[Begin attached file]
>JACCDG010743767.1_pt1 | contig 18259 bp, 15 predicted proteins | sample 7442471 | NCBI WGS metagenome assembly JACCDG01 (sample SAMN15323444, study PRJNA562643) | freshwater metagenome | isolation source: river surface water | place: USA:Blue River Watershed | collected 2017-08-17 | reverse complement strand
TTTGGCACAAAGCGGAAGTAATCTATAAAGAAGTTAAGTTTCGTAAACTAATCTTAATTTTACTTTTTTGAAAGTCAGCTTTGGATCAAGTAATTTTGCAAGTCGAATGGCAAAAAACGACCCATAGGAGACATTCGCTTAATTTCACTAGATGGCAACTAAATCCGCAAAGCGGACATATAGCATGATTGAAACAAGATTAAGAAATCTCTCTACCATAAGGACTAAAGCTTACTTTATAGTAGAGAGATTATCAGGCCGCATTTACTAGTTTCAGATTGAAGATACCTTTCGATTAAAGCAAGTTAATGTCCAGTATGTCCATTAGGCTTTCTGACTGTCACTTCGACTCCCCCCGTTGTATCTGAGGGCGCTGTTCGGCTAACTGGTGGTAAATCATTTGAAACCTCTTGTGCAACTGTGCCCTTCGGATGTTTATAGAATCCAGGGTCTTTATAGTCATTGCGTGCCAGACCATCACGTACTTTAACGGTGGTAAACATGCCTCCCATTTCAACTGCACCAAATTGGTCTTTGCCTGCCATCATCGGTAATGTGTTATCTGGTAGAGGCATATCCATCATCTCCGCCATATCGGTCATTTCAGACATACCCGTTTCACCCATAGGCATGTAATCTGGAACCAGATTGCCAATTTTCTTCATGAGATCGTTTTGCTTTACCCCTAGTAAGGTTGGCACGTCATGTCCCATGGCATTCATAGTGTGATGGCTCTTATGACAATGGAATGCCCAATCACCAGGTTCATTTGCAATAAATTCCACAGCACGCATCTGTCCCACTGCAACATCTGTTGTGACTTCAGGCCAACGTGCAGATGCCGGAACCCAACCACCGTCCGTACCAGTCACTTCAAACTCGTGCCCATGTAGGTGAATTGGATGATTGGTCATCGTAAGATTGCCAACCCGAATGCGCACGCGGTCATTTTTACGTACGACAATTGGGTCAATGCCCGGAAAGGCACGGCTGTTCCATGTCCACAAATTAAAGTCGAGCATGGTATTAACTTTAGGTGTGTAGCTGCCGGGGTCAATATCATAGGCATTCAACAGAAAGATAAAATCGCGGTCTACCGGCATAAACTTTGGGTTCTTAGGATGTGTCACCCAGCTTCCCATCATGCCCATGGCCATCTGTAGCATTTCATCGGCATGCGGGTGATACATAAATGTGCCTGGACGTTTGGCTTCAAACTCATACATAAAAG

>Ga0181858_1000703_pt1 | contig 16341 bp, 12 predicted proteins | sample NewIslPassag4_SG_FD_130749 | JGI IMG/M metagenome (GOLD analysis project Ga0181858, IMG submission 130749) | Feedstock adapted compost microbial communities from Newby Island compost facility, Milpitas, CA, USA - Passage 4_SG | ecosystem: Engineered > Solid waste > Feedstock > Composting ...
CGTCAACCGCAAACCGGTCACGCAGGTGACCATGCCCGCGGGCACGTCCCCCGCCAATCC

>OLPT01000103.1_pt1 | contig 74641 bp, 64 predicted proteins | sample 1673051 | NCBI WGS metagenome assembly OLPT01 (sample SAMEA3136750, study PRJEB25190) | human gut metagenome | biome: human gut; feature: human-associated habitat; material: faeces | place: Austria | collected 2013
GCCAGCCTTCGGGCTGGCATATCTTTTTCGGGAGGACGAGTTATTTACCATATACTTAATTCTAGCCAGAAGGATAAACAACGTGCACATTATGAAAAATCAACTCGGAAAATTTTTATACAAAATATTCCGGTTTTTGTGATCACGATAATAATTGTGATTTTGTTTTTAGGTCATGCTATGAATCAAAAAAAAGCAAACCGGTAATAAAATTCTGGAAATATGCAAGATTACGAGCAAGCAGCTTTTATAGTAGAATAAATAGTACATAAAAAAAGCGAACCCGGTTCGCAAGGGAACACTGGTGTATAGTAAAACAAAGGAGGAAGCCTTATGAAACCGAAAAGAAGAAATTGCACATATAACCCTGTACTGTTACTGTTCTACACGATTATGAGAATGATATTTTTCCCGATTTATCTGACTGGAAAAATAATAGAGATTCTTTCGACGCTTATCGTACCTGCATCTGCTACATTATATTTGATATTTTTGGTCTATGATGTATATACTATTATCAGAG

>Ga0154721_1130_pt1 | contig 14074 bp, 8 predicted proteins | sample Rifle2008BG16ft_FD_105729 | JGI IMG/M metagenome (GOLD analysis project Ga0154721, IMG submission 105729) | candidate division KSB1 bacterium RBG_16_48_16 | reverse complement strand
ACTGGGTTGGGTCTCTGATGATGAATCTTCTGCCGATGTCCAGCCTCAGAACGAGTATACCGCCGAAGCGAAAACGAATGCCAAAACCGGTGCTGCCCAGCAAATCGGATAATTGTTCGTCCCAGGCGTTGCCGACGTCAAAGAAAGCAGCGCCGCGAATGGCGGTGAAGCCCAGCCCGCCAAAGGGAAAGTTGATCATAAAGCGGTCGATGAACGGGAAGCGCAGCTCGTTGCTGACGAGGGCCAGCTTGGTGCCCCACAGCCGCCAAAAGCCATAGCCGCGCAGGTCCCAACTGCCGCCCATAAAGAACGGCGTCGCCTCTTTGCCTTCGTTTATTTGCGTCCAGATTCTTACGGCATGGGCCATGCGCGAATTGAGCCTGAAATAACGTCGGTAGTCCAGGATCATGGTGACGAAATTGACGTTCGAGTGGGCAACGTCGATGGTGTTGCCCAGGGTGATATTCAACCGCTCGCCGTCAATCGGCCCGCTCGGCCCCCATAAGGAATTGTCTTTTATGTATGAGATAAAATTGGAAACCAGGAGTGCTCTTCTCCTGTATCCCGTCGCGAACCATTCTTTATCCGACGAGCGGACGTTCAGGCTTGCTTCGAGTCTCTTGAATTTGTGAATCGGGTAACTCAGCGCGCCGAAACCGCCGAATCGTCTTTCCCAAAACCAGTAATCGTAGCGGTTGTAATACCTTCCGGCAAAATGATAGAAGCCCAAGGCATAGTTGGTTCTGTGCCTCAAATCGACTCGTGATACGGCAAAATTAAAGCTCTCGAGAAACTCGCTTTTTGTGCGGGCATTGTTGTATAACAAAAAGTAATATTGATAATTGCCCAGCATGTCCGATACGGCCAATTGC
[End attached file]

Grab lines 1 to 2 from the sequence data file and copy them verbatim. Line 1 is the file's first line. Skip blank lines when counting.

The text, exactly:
>JACCDG010743767.1_pt1 | contig 18259 bp, 15 predicted proteins | sample 7442471 | NCBI WGS metagenome assembly JACCDG01 (sample SAMN15323444, study PRJNA562643) | freshwater metagenome | isolation source: river surface water | place: USA:Blue River Watershed | collected 2017-08-17 | reverse complement strand
TTTGGCACAAAGCGGAAGTAATCTATAAAGAAGTTAAGTTTCGTAAACTAATCTTAATTTTACTTTTTTGAAAGTCAGCTTTGGATCAAGTAATTTTGCAAGTCGAATGGCAAAAAACGACCCATAGGAGACATTCGCTTAATTTCACTAGATGGCAACTAAATCCGCAAAGCGGACATATAGCATGATTGAAACAAGATTAAGAAATCTCTCTACCATAAGGACTAAAGCTTACTTTATAGTAGAGAGATTATCAGGCCGCATTTACTAGTTTCAGATTGAAGATACCTTTCGATTAAAGCAAGTTAATGTCCAGTATGTCCATTAGGCTTTCTGACTGTCACTTCGACTCCCCCCGTTGTATCTGAGGGCGCTGTTCGGCTAACTGGTGGTAAATCATTTGAAACCTCTTGTGCAACTGTGCCCTTCGGATGTTTATAGAATCCAGGGTCTTTATAGTCATTGCGTGCCAGACCATCACGTACTTTAACGGTGGTAAACATGCCTCCCATTTCAACTGCACCAAATTGGTCTTTGCCTGCCATCATCGGTAATGTGTTATCTGGTAGAGGCATATCCATCATCTCCGCCATATCGGTCATTTCAGACATACCCGTTTCACCCATAGGCATGTAATCTGGAACCAGATTGCCAATTTTCTTCATGAGATCGTTTTGCTTTACCCCTAGTAAGGTTGGCACGTCATGTCCCATGGCATTCATAGTGTGATGGCTCTTATGACAATGGAATGCCCAATCACCAGGTTCATTTGCAATAAATTCCACAGCACGCATCTGTCCCACTGCAACATCTGTTGTGACTTCAGGCCAACGTGCAGATGCCGGAACCCAACCACCGTCCGTACCAGTCACTTCAAACTCGTGCCCATGTAGGTGAATTGGATGATTGGTCATCGTAAGATTGCCAACCCGAATGCGCACGCGGTCATTTTTACGTACGACAATTGGGTCAATGCCCGGAAAGGCACGGCTGTTCCATGTCCACAAATTAAAGTCGAGCATGGTATTAACTTTAGGTGTGTAGCTGCCGGGGTCAATATCATAGGCATTCAACAGAAAGATAAAATCGCGGTCTACCGGCATAAACTTTGGGTTCTTAGGATGTGTCACCCAGCTTCCCATCATGCCCATGGCCATCTGTAGCATTTCATCGGCATGCGGGTGATACATAAATGTGCCTGGACGTTTGGCTTCAAACTCATACATAAAAG